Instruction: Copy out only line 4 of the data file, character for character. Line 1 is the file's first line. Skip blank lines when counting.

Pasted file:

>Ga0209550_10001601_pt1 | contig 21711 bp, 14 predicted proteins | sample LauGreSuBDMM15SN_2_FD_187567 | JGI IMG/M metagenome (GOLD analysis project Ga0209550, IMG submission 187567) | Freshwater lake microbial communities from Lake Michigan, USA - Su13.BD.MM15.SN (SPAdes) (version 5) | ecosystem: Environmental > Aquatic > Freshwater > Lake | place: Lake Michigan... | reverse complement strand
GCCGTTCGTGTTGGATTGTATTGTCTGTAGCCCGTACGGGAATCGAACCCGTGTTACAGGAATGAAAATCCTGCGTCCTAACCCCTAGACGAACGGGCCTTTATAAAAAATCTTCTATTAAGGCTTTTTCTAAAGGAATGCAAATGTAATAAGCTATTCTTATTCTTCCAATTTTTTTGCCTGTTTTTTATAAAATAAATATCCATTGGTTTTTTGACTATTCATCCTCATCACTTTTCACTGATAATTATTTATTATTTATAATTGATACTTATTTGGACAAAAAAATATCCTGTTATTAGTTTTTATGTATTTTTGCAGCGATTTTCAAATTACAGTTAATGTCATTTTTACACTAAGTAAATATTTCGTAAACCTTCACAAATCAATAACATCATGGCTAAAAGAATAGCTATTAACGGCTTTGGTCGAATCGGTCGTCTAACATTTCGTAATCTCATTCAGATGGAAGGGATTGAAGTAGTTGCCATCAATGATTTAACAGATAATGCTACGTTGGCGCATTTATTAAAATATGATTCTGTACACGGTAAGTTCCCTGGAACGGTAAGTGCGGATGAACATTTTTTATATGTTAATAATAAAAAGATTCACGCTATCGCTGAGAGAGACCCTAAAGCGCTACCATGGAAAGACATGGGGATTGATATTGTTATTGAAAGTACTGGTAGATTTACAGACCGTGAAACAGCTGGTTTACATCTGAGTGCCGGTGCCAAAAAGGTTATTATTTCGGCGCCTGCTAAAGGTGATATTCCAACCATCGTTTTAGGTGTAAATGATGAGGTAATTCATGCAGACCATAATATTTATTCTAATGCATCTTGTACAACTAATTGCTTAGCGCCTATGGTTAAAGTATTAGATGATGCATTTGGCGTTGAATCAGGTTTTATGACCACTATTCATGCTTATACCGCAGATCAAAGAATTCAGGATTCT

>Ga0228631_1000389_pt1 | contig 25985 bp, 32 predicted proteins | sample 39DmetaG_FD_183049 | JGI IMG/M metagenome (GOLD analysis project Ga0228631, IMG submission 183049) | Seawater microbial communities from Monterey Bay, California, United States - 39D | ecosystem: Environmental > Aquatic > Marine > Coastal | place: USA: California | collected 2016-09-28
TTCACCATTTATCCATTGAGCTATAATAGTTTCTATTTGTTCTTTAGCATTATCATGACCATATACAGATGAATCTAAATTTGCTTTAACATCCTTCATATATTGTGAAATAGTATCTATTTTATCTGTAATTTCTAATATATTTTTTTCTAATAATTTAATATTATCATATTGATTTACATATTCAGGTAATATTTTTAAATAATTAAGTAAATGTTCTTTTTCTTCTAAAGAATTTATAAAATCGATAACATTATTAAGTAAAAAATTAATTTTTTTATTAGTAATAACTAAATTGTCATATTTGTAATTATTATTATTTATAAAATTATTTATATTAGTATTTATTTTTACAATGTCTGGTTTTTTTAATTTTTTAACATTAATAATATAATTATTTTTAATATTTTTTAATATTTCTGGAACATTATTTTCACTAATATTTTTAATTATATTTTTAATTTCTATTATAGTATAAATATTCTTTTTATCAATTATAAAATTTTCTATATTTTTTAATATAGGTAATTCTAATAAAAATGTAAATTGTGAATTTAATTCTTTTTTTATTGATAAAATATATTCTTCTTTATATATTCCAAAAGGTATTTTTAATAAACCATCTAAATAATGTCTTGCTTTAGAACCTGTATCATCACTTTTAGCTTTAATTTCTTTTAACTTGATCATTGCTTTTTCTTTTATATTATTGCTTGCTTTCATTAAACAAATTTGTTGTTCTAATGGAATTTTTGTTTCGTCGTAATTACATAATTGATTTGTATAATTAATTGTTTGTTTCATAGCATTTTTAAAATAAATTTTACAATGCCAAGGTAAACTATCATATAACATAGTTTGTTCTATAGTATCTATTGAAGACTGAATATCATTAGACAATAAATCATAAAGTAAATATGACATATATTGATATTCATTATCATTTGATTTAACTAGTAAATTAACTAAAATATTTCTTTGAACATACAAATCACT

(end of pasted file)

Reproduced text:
TTCACCATTTATCCATTGAGCTATAATAGTTTCTATTTGTTCTTTAGCATTATCATGACCATATACAGATGAATCTAAATTTGCTTTAACATCCTTCATATATTGTGAAATAGTATCTATTTTATCTGTAATTTCTAATATATTTTTTTCTAATAATTTAATATTATCATATTGATTTACATATTCAGGTAATATTTTTAAATAATTAAGTAAATGTTCTTTTTCTTCTAAAGAATTTATAAAATCGATAACATTATTAAGTAAAAAATTAATTTTTTTATTAGTAATAACTAAATTGTCATATTTGTAATTATTATTATTTATAAAATTATTTATATTAGTATTTATTTTTACAATGTCTGGTTTTTTTAATTTTTTAACATTAATAATATAATTATTTTTAATATTTTTTAATATTTCTGGAACATTATTTTCACTAATATTTTTAATTATATTTTTAATTTCTATTATAGTATAAATATTCTTTTTATCAATTATAAAATTTTCTATATTTTTTAATATAGGTAATTCTAATAAAAATGTAAATTGTGAATTTAATTCTTTTTTTATTGATAAAATATATTCTTCTTTATATATTCCAAAAGGTATTTTTAATAAACCATCTAAATAATGTCTTGCTTTAGAACCTGTATCATCACTTTTAGCTTTAATTTCTTTTAACTTGATCATTGCTTTTTCTTTTATATTATTGCTTGCTTTCATTAAACAAATTTGTTGTTCTAATGGAATTTTTGTTTCGTCGTAATTACATAATTGATTTGTATAATTAATTGTTTGTTTCATAGCATTTTTAAAATAAATTTTACAATGCCAAGGTAAACTATCATATAACATAGTTTGTTCTATAGTATCTATTGAAGACTGAATATCATTAGACAATAAATCATAAAGTAAATATGACATATATTGATATTCATTATCATTTGATTTAACTAGTAAATTAACTAAAATATTTCTTTGAACATACAAATCACT